Japan-based Shimadzu Corporation has collaborated in developing Exorapid-qIC, an immuno-chromatography kit for extracellular vesicles (CD9), launched for advanced domestic sales by Dai Nippon Toryo Co.
Exorapid-qIC is the world’s first immuno-chromatography reagent kit that targets exosomes, which are a type of extracellular vesicle (EV). Exorapid-qIC comes with “gold nanoplate-labeled antibodies,” which are antibodies bound to gold nanoplates made by Dai Nippon Toryo, “immuno-chromatography test paper” that traps exosomes when wetted with a sample solution, and a “rinse solution” used to rinse the test paper.
Shimadzu Corporation is mainly responsible for choosing which type of EVs are detected by Exorapid-qIC and for optimisation and assessment of the exosome detection system.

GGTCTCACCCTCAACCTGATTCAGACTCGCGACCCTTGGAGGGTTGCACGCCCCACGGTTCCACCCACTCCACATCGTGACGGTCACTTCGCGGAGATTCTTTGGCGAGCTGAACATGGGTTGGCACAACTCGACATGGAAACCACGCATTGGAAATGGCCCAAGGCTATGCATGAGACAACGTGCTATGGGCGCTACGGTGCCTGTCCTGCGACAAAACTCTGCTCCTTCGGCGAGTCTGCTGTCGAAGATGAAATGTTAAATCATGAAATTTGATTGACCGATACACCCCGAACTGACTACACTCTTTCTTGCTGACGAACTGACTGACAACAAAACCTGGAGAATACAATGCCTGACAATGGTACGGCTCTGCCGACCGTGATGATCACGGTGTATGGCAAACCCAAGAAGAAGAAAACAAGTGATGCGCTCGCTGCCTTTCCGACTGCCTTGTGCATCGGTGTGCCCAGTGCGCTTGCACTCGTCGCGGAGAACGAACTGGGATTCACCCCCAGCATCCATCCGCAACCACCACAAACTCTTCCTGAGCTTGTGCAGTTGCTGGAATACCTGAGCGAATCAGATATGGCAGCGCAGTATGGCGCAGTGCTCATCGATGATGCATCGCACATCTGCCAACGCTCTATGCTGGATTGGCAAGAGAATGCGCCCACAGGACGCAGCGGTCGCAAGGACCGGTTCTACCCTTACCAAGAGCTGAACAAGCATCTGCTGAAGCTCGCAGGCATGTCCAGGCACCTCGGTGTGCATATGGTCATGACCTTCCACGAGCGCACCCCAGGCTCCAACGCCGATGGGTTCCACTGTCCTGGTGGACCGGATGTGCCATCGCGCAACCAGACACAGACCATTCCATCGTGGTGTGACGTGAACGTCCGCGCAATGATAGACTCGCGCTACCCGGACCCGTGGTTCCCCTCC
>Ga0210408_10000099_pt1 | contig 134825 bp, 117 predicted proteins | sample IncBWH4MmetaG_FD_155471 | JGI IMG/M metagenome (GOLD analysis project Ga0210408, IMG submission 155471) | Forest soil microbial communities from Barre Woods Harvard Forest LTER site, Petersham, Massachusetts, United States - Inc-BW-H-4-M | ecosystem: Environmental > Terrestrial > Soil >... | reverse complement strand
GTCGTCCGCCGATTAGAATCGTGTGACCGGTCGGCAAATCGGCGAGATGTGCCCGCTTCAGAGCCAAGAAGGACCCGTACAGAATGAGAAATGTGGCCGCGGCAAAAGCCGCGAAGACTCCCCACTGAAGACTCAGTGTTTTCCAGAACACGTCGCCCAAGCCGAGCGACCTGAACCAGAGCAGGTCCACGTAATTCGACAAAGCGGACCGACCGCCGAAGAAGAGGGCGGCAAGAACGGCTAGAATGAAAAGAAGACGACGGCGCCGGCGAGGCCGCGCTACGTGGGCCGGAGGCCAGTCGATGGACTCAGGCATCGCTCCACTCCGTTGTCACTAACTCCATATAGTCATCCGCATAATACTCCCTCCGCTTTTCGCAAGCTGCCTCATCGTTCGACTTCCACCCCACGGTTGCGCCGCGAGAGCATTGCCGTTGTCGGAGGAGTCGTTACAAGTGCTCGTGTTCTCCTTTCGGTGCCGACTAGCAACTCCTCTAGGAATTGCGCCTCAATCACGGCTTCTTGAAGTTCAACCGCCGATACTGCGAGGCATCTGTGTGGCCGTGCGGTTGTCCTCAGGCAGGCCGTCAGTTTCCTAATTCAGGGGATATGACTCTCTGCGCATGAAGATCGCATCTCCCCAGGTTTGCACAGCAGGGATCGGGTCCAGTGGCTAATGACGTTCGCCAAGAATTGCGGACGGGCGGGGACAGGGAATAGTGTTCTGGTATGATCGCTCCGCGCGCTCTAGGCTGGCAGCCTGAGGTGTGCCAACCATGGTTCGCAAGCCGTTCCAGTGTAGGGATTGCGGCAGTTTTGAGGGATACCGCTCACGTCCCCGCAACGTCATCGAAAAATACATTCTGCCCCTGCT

Using immuno-chromatographic reagents for analysis reduces initial costs associated with test equipment and reduces testing times to 45 minutes, just one-fifth the time required for previous methods.
Exosomes carry a range of information from their parental cell and are being studied for their potential utility in diagnostic applications. For example, exosomes released by cancer cells (malignant tumors) could be used for early cancer diagnosis. Diagnosing cancer based on exosomes would be less invasive than a conventional tissue biopsy and cheaper than MRI or other diagnostic imaging methods. Exosomes have also been attracting interest for their therapeutic potential. Reports have shown that exosomes released by mesenchymal stem cells (MSCs), which are used in regenerative medicine, have the ability to cure diseases and heal wounds, and clinical studies of exosomes are already underway outside of Japan.